In 2014, the Turkish National Education Council recommending teaching Ottoman Turkish as a mandatory subject in all high schools. Since that time, this historical version of the Turkish language has been making a popular comeback. This is especially true online, where participants are creating and sharing new content written in what they claim to be Ottoman. This article examines evidence of the revival of Ottoman Turkish in digital "affinity spaces" in order to show that rather than being merely excavated, Ottoman Turkish is being revived as a set of new and creative linguistic practices that reflect modern sensibilities and developments in modern Turkish. In taking into consideration new calligraphic styles, the political and cultural subtext of memes, and the rewriting of modern Turkish words back into the Ottoman lexicon, this article shows how rather than enforcing the traditional language and its attendant cultural politics, the revival of Ottoman has opened up the space for creative language play and experimentation with modern Turkish in these virtual linguistic landscapes.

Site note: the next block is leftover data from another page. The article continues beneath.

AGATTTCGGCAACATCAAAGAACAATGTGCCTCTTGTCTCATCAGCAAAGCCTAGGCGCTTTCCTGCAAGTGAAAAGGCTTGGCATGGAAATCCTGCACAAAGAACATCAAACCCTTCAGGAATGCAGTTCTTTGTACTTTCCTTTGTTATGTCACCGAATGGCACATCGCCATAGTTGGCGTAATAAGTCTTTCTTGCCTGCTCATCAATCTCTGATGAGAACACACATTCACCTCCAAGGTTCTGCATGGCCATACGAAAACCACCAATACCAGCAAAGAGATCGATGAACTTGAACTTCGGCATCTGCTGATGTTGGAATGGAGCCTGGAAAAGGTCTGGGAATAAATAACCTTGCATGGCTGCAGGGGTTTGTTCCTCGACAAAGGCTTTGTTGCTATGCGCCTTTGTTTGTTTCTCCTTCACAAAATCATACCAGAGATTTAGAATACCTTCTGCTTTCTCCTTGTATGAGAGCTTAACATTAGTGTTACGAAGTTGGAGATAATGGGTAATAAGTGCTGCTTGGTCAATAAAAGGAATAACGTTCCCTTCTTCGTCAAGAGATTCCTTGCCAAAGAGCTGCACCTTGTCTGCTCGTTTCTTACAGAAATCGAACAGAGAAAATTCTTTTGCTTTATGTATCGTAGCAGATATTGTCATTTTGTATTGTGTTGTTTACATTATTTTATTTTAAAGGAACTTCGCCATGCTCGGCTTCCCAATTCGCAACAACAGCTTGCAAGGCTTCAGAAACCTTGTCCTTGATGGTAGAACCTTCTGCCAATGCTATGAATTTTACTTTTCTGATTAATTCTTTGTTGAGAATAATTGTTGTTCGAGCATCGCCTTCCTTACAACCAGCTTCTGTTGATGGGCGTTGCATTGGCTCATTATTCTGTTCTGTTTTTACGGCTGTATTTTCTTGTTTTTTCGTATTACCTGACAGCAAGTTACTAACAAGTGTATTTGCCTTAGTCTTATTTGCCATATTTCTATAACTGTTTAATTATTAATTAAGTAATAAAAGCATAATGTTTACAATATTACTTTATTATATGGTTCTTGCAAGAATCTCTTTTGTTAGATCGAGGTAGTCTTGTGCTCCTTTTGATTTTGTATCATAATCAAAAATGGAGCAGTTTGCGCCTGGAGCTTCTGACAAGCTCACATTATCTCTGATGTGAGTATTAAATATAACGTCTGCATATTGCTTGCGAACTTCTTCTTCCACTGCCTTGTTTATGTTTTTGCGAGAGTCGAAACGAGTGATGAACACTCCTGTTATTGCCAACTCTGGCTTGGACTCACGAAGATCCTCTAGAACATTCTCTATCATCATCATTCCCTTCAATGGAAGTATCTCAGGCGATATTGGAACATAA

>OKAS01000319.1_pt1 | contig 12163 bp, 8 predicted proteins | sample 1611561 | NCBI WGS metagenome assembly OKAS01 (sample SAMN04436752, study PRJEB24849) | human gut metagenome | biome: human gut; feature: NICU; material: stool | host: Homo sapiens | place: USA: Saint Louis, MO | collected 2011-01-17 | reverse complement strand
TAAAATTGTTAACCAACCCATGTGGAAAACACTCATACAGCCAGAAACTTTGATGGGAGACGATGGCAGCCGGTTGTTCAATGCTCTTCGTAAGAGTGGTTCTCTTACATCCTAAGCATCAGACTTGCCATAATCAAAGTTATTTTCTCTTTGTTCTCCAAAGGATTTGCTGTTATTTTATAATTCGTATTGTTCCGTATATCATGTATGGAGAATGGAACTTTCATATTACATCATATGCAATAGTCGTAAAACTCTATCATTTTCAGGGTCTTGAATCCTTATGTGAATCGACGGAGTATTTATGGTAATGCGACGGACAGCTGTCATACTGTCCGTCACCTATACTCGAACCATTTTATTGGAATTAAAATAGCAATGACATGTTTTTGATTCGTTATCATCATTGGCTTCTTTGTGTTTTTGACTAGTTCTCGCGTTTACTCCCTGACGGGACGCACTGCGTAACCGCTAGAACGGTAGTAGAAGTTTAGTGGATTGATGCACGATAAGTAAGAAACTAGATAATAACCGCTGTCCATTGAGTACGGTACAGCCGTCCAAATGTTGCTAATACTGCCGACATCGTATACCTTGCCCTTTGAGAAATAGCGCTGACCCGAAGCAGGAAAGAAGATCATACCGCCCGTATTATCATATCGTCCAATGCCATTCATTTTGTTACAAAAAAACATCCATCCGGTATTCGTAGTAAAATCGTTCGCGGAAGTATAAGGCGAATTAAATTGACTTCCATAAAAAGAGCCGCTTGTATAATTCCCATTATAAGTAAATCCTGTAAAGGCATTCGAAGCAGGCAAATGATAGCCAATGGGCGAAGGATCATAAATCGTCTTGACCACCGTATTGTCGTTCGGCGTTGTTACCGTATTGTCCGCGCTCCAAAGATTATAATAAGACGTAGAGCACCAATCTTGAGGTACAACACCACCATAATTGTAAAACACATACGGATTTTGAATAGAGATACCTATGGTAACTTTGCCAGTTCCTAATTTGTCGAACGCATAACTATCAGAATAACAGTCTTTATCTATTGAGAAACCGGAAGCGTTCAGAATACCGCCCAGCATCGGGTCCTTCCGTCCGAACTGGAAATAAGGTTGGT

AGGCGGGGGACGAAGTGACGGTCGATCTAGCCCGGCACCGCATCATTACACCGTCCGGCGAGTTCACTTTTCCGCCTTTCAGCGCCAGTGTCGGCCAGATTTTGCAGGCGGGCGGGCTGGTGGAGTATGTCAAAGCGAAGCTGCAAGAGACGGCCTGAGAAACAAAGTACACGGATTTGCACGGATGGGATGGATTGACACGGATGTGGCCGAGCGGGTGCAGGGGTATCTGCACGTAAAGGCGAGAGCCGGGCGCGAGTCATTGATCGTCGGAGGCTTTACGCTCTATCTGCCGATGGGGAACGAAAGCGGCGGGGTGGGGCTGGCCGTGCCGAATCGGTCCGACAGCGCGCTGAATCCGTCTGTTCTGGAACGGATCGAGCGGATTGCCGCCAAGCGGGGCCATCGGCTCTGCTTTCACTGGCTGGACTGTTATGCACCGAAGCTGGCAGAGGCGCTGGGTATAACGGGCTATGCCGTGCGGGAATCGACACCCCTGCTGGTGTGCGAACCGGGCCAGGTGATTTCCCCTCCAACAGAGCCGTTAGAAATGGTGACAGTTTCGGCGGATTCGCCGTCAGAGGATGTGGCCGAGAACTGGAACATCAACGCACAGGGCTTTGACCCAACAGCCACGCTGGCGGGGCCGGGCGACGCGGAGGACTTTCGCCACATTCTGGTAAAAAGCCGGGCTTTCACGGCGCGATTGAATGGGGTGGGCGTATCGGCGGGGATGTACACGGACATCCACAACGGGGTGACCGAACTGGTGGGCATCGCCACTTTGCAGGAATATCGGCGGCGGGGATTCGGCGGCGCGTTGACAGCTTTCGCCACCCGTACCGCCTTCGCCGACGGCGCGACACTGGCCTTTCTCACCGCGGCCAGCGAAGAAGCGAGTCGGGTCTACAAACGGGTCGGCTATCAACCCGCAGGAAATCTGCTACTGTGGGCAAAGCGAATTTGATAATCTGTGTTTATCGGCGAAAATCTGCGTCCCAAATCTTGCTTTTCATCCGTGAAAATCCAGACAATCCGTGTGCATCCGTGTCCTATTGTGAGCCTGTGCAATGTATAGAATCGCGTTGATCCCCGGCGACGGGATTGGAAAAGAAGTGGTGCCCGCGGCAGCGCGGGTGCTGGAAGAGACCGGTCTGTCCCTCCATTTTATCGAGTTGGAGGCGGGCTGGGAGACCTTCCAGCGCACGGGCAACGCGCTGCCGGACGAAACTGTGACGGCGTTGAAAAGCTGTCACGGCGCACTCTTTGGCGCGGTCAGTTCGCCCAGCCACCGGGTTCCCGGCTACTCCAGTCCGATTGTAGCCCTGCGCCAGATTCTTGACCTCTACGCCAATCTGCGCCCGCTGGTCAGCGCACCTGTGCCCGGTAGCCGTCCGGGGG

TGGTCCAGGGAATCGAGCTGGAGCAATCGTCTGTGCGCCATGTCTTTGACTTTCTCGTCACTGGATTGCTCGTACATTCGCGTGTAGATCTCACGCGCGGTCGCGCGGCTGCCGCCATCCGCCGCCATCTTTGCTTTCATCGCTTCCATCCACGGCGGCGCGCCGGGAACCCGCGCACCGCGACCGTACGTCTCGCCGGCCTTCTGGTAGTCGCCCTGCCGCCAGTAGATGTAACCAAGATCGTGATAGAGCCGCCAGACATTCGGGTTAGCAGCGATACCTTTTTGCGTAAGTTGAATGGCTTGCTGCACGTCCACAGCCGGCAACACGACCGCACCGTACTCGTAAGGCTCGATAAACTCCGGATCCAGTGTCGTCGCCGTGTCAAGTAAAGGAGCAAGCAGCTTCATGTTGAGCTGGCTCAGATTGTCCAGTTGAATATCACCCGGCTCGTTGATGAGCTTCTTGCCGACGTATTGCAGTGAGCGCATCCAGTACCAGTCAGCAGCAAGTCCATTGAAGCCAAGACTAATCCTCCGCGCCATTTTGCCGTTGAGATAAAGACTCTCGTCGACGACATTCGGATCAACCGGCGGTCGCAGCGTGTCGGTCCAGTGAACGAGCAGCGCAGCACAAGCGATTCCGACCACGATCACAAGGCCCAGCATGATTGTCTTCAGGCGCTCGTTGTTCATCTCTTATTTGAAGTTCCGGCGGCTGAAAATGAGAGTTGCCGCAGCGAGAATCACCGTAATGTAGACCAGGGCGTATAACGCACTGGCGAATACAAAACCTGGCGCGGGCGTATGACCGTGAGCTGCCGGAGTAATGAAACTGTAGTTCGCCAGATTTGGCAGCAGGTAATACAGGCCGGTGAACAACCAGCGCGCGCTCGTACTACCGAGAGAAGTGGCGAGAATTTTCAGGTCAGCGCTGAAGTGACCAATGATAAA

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pp. 219-246
Launched on MUSE
Open Access
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